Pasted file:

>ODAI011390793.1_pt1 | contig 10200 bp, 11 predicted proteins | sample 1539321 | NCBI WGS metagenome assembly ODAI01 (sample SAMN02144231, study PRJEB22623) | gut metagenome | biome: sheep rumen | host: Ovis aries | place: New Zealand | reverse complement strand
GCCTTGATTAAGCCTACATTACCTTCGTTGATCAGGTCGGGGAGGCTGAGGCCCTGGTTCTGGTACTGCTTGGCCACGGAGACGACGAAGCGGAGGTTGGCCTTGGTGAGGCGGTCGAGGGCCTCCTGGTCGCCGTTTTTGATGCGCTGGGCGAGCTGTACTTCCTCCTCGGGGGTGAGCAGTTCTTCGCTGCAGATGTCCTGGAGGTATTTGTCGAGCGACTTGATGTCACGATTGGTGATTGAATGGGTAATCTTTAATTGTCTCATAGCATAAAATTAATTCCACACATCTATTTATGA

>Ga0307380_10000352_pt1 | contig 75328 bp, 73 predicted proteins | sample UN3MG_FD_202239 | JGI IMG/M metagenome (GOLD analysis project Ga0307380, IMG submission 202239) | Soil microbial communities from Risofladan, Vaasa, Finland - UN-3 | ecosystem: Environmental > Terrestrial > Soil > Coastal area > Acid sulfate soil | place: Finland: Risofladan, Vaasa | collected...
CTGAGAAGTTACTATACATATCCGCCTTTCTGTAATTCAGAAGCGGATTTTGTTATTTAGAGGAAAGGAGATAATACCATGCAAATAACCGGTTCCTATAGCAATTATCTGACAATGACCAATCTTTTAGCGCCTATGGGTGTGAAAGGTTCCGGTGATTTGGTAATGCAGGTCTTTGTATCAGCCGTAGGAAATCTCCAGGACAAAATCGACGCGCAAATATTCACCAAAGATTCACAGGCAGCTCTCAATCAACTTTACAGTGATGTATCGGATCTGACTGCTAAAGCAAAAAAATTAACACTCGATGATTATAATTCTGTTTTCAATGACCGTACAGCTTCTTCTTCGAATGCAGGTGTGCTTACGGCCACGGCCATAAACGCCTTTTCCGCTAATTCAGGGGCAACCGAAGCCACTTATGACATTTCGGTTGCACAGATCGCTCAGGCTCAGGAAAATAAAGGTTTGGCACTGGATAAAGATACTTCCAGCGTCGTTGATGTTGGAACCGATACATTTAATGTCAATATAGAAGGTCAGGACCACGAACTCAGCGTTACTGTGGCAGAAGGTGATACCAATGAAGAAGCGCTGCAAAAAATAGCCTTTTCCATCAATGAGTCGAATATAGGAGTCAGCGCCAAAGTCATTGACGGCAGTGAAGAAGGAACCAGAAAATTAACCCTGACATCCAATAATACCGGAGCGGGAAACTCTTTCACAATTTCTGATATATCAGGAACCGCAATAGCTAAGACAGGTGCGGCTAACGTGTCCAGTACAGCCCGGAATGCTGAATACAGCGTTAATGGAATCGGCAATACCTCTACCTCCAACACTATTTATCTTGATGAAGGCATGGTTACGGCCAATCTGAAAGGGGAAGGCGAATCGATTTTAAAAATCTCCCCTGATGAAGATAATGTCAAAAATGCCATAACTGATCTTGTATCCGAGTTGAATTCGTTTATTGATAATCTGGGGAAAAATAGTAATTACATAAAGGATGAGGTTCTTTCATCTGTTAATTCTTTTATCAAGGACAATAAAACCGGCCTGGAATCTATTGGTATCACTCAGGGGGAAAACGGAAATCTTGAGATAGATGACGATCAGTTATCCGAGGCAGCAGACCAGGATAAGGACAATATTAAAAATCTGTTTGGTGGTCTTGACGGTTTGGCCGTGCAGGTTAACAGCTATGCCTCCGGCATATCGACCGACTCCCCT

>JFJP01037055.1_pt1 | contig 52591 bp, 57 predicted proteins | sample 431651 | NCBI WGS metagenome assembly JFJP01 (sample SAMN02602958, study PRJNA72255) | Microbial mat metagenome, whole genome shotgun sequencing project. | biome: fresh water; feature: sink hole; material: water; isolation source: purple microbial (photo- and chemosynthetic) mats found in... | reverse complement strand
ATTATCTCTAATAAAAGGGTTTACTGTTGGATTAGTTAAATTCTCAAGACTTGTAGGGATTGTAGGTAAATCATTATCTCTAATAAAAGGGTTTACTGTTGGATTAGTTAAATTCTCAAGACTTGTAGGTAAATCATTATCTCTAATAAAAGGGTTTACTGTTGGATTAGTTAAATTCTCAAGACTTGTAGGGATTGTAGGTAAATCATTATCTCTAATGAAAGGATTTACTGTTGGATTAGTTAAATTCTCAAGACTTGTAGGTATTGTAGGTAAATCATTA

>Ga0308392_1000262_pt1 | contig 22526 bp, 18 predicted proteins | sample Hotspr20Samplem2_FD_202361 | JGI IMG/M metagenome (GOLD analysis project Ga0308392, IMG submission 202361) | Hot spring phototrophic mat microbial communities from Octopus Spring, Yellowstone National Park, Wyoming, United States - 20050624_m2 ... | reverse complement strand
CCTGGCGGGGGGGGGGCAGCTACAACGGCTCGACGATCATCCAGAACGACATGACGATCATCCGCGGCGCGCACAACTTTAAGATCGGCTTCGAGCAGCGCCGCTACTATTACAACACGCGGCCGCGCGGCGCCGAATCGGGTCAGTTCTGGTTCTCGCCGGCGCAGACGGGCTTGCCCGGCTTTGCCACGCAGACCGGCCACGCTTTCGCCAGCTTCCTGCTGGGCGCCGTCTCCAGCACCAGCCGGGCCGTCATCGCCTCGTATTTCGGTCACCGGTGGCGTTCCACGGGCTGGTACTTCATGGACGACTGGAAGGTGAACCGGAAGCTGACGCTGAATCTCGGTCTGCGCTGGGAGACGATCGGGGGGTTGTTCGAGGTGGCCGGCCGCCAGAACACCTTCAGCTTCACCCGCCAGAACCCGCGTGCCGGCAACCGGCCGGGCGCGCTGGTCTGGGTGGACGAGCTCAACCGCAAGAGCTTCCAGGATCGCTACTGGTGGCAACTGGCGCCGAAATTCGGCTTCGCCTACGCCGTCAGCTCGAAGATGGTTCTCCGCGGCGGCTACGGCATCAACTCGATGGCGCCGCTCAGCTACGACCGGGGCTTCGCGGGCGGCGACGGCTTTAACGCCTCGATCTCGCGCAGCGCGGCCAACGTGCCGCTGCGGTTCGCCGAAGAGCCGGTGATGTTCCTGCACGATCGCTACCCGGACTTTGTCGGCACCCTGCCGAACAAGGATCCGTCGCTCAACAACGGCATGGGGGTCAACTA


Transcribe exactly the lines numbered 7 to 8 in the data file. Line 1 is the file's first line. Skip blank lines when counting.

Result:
>Ga0308392_1000262_pt1 | contig 22526 bp, 18 predicted proteins | sample Hotspr20Samplem2_FD_202361 | JGI IMG/M metagenome (GOLD analysis project Ga0308392, IMG submission 202361) | Hot spring phototrophic mat microbial communities from Octopus Spring, Yellowstone National Park, Wyoming, United States - 20050624_m2 ... | reverse complement strand
CCTGGCGGGGGGGGGGCAGCTACAACGGCTCGACGATCATCCAGAACGACATGACGATCATCCGCGGCGCGCACAACTTTAAGATCGGCTTCGAGCAGCGCCGCTACTATTACAACACGCGGCCGCGCGGCGCCGAATCGGGTCAGTTCTGGTTCTCGCCGGCGCAGACGGGCTTGCCCGGCTTTGCCACGCAGACCGGCCACGCTTTCGCCAGCTTCCTGCTGGGCGCCGTCTCCAGCACCAGCCGGGCCGTCATCGCCTCGTATTTCGGTCACCGGTGGCGTTCCACGGGCTGGTACTTCATGGACGACTGGAAGGTGAACCGGAAGCTGACGCTGAATCTCGGTCTGCGCTGGGAGACGATCGGGGGGTTGTTCGAGGTGGCCGGCCGCCAGAACACCTTCAGCTTCACCCGCCAGAACCCGCGTGCCGGCAACCGGCCGGGCGCGCTGGTCTGGGTGGACGAGCTCAACCGCAAGAGCTTCCAGGATCGCTACTGGTGGCAACTGGCGCCGAAATTCGGCTTCGCCTACGCCGTCAGCTCGAAGATGGTTCTCCGCGGCGGCTACGGCATCAACTCGATGGCGCCGCTCAGCTACGACCGGGGCTTCGCGGGCGGCGACGGCTTTAACGCCTCGATCTCGCGCAGCGCGGCCAACGTGCCGCTGCGGTTCGCCGAAGAGCCGGTGATGTTCCTGCACGATCGCTACCCGGACTTTGTCGGCACCCTGCCGAACAAGGATCCGTCGCTCAACAACGGCATGGGGGTCAACTA